For cases when import is not desirable, an option to link external data exists. Projection of the linked data must match the Location’s projection otherwise the external data cannot be linked. (Linking data in different projection is not allowed as it would require on-the-fly reprojection which could cause inconsistencies in the data.
For example, module r.external links external raster data, so that the data are accessible in GRASS Database as standard raster maps. Similarly for newly created maps, r.external.out setups a format and directory where the actual data will be stored, however in GRASS Database the data will be created as standard maps.
Starting GRASS GIS using GUI
After launching GRASS GIS, the startup window will open (Fig. 2).
Fig. 2: GRASS GIS startup window The startup windows provides these functions:
- Selecting the GRASS GIS Database directory.
- Selecting the Location (e.g. a project or area). See the Location Wizard (4) for creating new Locations.
- Selecting the Mapset (a subproject or task). Creating a new Mapset requires only name.
- The Location Wizard for creating new Locations based for example, on existing georeferenced file or EPSG code.
- Download a sample Location from the Internet.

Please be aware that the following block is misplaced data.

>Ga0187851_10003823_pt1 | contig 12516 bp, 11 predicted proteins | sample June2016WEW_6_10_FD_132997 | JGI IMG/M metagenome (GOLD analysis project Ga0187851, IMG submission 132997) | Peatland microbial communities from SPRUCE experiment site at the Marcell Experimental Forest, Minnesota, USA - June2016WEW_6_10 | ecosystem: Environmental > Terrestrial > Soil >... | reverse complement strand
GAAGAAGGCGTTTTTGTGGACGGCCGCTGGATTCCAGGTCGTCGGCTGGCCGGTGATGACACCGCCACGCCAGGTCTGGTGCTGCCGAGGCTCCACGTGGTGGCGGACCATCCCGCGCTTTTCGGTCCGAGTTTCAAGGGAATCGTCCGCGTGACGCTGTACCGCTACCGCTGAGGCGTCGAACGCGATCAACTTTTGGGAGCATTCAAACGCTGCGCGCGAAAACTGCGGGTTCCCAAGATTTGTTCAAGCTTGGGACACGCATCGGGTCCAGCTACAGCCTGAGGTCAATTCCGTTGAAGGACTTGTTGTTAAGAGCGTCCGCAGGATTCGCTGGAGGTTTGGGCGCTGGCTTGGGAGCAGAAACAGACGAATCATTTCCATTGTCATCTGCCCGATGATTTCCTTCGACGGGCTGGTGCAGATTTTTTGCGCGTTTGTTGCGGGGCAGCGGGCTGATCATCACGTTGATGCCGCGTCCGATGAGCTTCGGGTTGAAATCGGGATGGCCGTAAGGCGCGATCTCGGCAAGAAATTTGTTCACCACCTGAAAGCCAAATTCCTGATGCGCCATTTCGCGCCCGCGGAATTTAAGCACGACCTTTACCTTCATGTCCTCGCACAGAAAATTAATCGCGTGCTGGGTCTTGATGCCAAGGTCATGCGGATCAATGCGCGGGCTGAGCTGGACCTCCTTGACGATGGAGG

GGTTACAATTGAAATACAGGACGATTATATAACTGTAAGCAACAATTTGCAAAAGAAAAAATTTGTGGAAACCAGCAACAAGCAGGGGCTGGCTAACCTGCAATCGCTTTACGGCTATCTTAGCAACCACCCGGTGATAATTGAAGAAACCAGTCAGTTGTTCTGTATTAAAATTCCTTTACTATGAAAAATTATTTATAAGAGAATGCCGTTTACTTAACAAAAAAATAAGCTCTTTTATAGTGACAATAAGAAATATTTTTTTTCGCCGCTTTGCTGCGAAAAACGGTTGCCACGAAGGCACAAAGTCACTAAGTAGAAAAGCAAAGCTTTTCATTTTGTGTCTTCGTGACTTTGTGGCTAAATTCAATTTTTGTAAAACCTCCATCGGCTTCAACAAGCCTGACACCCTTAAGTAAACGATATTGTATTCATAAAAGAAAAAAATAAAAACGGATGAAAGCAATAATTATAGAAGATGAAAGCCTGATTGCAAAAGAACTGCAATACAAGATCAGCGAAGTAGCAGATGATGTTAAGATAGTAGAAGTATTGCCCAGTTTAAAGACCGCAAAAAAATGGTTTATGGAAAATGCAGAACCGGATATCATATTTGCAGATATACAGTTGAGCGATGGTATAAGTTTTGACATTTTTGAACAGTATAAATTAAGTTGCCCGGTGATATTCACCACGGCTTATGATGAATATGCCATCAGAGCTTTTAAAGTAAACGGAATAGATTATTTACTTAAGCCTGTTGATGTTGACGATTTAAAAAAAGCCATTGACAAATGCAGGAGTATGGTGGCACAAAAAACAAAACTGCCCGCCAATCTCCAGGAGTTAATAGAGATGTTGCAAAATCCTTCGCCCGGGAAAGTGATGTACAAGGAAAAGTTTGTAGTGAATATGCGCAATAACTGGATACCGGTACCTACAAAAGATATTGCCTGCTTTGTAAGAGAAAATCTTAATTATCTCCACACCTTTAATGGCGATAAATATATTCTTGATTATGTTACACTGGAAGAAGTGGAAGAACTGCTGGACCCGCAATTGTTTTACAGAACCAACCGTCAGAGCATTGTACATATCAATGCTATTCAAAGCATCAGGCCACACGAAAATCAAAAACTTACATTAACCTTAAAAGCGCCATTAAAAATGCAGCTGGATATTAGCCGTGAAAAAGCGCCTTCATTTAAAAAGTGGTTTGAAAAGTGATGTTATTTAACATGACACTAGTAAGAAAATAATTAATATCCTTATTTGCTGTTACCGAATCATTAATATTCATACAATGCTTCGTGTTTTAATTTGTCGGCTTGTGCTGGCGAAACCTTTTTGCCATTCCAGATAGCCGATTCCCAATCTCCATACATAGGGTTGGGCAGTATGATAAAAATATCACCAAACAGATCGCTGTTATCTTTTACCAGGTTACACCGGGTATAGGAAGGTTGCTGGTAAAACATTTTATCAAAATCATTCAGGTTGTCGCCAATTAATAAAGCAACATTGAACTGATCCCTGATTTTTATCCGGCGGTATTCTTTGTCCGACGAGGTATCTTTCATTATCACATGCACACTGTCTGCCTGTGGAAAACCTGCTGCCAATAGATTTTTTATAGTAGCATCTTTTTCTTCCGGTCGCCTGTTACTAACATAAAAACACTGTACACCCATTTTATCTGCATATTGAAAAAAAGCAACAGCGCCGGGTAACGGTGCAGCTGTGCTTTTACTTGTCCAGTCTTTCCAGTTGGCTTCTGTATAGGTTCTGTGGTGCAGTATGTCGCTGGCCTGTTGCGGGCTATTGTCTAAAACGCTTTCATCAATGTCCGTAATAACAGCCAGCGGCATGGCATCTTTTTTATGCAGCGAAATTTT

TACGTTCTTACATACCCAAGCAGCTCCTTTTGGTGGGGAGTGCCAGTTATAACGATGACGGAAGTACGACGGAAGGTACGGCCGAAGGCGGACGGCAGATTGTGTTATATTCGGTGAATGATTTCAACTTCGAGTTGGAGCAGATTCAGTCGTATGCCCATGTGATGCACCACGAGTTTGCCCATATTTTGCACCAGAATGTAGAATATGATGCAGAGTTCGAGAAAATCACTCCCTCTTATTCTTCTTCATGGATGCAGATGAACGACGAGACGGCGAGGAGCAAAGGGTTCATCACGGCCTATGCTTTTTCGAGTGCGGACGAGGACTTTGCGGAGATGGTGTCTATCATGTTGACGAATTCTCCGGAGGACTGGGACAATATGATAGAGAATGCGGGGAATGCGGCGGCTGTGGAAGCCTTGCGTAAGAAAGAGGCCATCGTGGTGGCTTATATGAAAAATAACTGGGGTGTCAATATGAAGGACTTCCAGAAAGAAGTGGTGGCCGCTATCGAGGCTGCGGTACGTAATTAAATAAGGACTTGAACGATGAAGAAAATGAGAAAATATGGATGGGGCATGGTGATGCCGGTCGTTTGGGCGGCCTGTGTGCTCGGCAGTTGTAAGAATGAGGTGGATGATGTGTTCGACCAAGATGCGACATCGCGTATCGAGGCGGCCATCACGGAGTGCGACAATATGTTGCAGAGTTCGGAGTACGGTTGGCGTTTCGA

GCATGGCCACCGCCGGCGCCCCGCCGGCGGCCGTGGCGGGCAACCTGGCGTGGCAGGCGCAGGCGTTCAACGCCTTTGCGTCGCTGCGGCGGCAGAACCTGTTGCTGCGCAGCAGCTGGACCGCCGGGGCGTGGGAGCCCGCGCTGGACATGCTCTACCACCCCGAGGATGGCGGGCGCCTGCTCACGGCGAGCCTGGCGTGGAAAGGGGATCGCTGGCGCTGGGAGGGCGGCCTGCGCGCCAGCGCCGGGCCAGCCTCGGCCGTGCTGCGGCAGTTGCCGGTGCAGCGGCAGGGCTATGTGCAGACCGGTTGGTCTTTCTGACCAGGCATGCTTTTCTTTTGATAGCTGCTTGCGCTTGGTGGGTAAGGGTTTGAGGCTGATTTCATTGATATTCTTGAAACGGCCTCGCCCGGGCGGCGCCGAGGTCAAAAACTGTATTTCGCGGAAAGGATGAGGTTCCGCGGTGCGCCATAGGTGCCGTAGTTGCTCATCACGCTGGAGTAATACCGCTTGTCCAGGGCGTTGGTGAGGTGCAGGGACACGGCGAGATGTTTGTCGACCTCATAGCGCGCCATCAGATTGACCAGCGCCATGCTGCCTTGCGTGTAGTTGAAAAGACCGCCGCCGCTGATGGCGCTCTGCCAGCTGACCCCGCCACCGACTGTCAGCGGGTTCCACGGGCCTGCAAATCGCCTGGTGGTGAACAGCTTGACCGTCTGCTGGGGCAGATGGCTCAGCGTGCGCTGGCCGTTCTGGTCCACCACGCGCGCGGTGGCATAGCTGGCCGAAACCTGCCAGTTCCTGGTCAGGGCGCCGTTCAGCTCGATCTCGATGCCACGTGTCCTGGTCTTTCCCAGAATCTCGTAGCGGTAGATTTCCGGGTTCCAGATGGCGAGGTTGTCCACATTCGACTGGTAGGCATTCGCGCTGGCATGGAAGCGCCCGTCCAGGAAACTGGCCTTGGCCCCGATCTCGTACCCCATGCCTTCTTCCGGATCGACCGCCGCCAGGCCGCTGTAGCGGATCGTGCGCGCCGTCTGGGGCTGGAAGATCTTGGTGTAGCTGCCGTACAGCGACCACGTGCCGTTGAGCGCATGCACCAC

- Start GRASS GIS once you have selected an existing Location and Mapset or defined a new one. The graphical user interface wxGUI will open and provide you with a menu system, map visualization tool, digitizer, and more.
Starting GRASS GIS using command line
GRASS GIS can be started with given Database, Location and Mapset from the command line. For example, the following will start in a given Mapset with only command line interface:
# Linux, Mac, *BSD, ...: grass --text ~/grassdata/nc_spm_08_grass7/user1 # Windows grass --text D:\grassdata\nc_spm_08_grass7\user1
And the following will create the given Location with projection given by the EPSG code and it will start the default interface (GUI or command line):
# Linux, Mac, *BSD, ...: grass -c EPSG:5514:3 ~/grassdata/mylocation # Windows grass -c EPSG:5514:3 D:\grassdata\mylocation
See grass command manual for more details.
Creating a New Location with the Location Wizard
The wxGUI graphical user interface provides a graphical Location Wizard which lets you easily create a new Location for your own data. You will be guided through a series of dialogues to browse and select predefined projections or to define custom projections.
The most convenient way of using Location Wizard is creating new Location based on a georeferenced file, such as Shapefile or GeoTIFF, or by selecting the corresponding EPSG projection code. In case of using georeferenced file, you are asked whether the data itself should be imported into the new Location. The default region is then set to match imported map.
After defining a new Location, wxGUI starts automatically. If data were already imported, you can add them into the Layer Manager now and display them. More data can be imported into the Location, e.g. using import options in the File menu in Layer Manager or r.import.
GRASS GIS 8 Reference Manual
GRASS GIS 8 startup program manual page
Importing data on GRASS Wiki
r.import, v.import, r.external, v.external, r.proj, v.proj,